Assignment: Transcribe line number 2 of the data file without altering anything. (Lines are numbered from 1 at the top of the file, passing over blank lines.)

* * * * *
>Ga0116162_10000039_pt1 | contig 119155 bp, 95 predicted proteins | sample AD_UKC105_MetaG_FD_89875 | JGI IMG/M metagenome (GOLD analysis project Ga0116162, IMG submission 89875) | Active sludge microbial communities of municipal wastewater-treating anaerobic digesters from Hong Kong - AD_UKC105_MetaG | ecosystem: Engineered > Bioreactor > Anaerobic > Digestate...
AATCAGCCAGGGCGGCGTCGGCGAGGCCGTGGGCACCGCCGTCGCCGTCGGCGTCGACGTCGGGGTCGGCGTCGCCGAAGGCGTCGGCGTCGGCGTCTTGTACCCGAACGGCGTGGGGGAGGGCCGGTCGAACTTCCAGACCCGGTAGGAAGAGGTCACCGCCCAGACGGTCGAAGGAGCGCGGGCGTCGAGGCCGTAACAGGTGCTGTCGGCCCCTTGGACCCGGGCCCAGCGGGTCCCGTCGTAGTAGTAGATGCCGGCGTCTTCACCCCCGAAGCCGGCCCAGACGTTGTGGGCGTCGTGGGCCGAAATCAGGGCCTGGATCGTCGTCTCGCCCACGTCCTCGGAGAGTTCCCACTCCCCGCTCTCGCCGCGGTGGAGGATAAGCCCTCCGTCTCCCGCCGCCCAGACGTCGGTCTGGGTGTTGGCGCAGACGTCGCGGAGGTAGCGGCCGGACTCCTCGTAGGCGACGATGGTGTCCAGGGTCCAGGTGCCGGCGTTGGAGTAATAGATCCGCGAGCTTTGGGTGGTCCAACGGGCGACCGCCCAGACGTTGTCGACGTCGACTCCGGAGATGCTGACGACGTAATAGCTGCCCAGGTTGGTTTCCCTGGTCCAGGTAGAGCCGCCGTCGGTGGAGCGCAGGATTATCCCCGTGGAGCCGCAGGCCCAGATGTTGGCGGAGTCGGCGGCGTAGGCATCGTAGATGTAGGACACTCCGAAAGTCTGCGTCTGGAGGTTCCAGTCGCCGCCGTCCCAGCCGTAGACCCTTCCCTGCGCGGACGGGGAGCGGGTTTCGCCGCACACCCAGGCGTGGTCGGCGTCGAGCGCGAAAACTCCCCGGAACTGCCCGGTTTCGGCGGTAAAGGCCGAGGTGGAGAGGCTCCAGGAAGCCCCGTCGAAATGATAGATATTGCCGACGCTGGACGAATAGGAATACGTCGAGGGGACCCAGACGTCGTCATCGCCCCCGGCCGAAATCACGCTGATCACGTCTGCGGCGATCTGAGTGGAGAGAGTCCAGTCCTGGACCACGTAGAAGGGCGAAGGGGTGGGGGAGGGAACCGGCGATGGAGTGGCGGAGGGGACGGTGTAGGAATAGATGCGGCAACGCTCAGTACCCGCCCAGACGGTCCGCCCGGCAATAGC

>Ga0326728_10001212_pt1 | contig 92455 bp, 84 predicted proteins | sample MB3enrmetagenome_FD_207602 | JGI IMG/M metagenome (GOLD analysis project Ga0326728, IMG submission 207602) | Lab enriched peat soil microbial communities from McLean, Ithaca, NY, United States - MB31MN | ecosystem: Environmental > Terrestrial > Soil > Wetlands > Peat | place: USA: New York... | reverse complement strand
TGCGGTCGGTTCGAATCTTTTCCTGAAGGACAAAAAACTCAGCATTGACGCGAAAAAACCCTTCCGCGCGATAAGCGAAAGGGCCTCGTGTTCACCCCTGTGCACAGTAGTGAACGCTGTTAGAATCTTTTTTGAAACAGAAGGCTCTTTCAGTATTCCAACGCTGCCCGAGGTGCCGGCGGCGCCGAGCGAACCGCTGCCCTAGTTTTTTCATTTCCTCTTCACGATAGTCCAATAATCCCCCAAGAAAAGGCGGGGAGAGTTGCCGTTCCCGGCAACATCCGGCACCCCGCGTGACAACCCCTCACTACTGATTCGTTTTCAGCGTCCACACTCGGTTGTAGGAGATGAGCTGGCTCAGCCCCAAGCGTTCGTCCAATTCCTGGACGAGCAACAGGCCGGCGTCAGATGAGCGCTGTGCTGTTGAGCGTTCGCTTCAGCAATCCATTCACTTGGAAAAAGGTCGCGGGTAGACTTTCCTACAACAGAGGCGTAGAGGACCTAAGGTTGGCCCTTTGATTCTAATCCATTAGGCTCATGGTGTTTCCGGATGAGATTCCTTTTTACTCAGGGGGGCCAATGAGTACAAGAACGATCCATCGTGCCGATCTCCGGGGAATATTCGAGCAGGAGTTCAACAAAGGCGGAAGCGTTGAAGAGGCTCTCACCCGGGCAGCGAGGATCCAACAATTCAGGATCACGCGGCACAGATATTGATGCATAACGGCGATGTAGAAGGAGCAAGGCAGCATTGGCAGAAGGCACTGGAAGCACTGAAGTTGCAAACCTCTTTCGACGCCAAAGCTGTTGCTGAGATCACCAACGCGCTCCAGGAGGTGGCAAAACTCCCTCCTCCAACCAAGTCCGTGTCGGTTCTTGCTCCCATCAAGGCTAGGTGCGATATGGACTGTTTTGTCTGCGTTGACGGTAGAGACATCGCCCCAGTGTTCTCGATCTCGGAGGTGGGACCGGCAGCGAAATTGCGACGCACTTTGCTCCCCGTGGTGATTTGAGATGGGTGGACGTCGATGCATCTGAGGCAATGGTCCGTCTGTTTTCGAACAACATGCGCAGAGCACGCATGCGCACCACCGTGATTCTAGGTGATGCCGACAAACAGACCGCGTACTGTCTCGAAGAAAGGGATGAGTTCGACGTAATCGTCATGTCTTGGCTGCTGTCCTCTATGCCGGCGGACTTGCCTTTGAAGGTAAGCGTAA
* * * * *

AATCAGCCAGGGCGGCGTCGGCGAGGCCGTGGGCACCGCCGTCGCCGTCGGCGTCGACGTCGGGGTCGGCGTCGCCGAAGGCGTCGGCGTCGGCGTCTTGTACCCGAACGGCGTGGGGGAGGGCCGGTCGAACTTCCAGACCCGGTAGGAAGAGGTCACCGCCCAGACGGTCGAAGGAGCGCGGGCGTCGAGGCCGTAACAGGTGCTGTCGGCCCCTTGGACCCGGGCCCAGCGGGTCCCGTCGTAGTAGTAGATGCCGGCGTCTTCACCCCCGAAGCCGGCCCAGACGTTGTGGGCGTCGTGGGCCGAAATCAGGGCCTGGATCGTCGTCTCGCCCACGTCCTCGGAGAGTTCCCACTCCCCGCTCTCGCCGCGGTGGAGGATAAGCCCTCCGTCTCCCGCCGCCCAGACGTCGGTCTGGGTGTTGGCGCAGACGTCGCGGAGGTAGCGGCCGGACTCCTCGTAGGCGACGATGGTGTCCAGGGTCCAGGTGCCGGCGTTGGAGTAATAGATCCGCGAGCTTTGGGTGGTCCAACGGGCGACCGCCCAGACGTTGTCGACGTCGACTCCGGAGATGCTGACGACGTAATAGCTGCCCAGGTTGGTTTCCCTGGTCCAGGTAGAGCCGCCGTCGGTGGAGCGCAGGATTATCCCCGTGGAGCCGCAGGCCCAGATGTTGGCGGAGTCGGCGGCGTAGGCATCGTAGATGTAGGACACTCCGAAAGTCTGCGTCTGGAGGTTCCAGTCGCCGCCGTCCCAGCCGTAGACCCTTCCCTGCGCGGACGGGGAGCGGGTTTCGCCGCACACCCAGGCGTGGTCGGCGTCGAGCGCGAAAACTCCCCGGAACTGCCCGGTTTCGGCGGTAAAGGCCGAGGTGGAGAGGCTCCAGGAAGCCCCGTCGAAATGATAGATATTGCCGACGCTGGACGAATAGGAATACGTCGAGGGGACCCAGACGTCGTCATCGCCCCCGGCCGAAATCACGCTGATCACGTCTGCGGCGATCTGAGTGGAGAGAGTCCAGTCCTGGACCACGTAGAAGGGCGAAGGGGTGGGGGAGGGAACCGGCGATGGAGTGGCGGAGGGGACGGTGTAGGAATAGATGCGGCAACGCTCAGTACCCGCCCAGACGGTCCGCCCGGCAATAGC